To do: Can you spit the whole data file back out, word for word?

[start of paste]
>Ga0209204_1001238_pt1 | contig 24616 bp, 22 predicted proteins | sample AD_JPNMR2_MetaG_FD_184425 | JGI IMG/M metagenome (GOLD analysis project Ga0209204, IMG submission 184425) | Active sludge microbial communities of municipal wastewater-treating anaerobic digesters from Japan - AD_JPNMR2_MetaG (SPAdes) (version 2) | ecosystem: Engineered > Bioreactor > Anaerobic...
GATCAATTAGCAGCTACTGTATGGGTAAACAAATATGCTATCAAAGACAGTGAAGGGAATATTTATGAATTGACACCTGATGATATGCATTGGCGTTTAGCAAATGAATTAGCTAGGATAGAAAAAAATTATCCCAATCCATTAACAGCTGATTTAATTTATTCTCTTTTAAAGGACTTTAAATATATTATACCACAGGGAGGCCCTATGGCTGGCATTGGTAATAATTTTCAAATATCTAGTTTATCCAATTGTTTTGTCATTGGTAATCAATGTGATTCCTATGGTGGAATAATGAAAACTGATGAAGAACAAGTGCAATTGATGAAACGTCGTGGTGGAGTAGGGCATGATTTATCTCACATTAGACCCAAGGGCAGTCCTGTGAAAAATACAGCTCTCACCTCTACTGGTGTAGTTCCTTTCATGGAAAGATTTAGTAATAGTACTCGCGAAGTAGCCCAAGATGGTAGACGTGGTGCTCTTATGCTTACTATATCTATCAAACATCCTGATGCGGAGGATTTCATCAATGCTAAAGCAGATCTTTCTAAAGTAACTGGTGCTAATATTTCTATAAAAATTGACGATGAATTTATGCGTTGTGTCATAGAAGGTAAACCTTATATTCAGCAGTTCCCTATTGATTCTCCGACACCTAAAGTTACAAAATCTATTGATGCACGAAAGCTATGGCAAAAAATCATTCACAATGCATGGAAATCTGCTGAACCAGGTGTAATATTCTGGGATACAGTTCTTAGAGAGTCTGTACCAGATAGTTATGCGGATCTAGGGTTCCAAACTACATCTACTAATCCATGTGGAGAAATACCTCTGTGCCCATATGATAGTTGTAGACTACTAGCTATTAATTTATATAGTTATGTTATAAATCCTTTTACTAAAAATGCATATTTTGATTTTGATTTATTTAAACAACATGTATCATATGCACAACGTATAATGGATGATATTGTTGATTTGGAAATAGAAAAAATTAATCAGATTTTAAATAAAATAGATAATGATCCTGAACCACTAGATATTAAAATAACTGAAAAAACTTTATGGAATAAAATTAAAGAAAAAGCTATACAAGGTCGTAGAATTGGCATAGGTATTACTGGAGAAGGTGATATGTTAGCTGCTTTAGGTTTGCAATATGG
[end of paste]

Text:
>Ga0209204_1001238_pt1 | contig 24616 bp, 22 predicted proteins | sample AD_JPNMR2_MetaG_FD_184425 | JGI IMG/M metagenome (GOLD analysis project Ga0209204, IMG submission 184425) | Active sludge microbial communities of municipal wastewater-treating anaerobic digesters from Japan - AD_JPNMR2_MetaG (SPAdes) (version 2) | ecosystem: Engineered > Bioreactor > Anaerobic...
GATCAATTAGCAGCTACTGTATGGGTAAACAAATATGCTATCAAAGACAGTGAAGGGAATATTTATGAATTGACACCTGATGATATGCATTGGCGTTTAGCAAATGAATTAGCTAGGATAGAAAAAAATTATCCCAATCCATTAACAGCTGATTTAATTTATTCTCTTTTAAAGGACTTTAAATATATTATACCACAGGGAGGCCCTATGGCTGGCATTGGTAATAATTTTCAAATATCTAGTTTATCCAATTGTTTTGTCATTGGTAATCAATGTGATTCCTATGGTGGAATAATGAAAACTGATGAAGAACAAGTGCAATTGATGAAACGTCGTGGTGGAGTAGGGCATGATTTATCTCACATTAGACCCAAGGGCAGTCCTGTGAAAAATACAGCTCTCACCTCTACTGGTGTAGTTCCTTTCATGGAAAGATTTAGTAATAGTACTCGCGAAGTAGCCCAAGATGGTAGACGTGGTGCTCTTATGCTTACTATATCTATCAAACATCCTGATGCGGAGGATTTCATCAATGCTAAAGCAGATCTTTCTAAAGTAACTGGTGCTAATATTTCTATAAAAATTGACGATGAATTTATGCGTTGTGTCATAGAAGGTAAACCTTATATTCAGCAGTTCCCTATTGATTCTCCGACACCTAAAGTTACAAAATCTATTGATGCACGAAAGCTATGGCAAAAAATCATTCACAATGCATGGAAATCTGCTGAACCAGGTGTAATATTCTGGGATACAGTTCTTAGAGAGTCTGTACCAGATAGTTATGCGGATCTAGGGTTCCAAACTACATCTACTAATCCATGTGGAGAAATACCTCTGTGCCCATATGATAGTTGTAGACTACTAGCTATTAATTTATATAGTTATGTTATAAATCCTTTTACTAAAAATGCATATTTTGATTTTGATTTATTTAAACAACATGTATCATATGCACAACGTATAATGGATGATATTGTTGATTTGGAAATAGAAAAAATTAATCAGATTTTAAATAAAATAGATAATGATCCTGAACCACTAGATATTAAAATAACTGAAAAAACTTTATGGAATAAAATTAAAGAAAAAGCTATACAAGGTCGTAGAATTGGCATAGGTATTACTGGAGAAGGTGATATGTTAGCTGCTTTAGGTTTGCAATATGG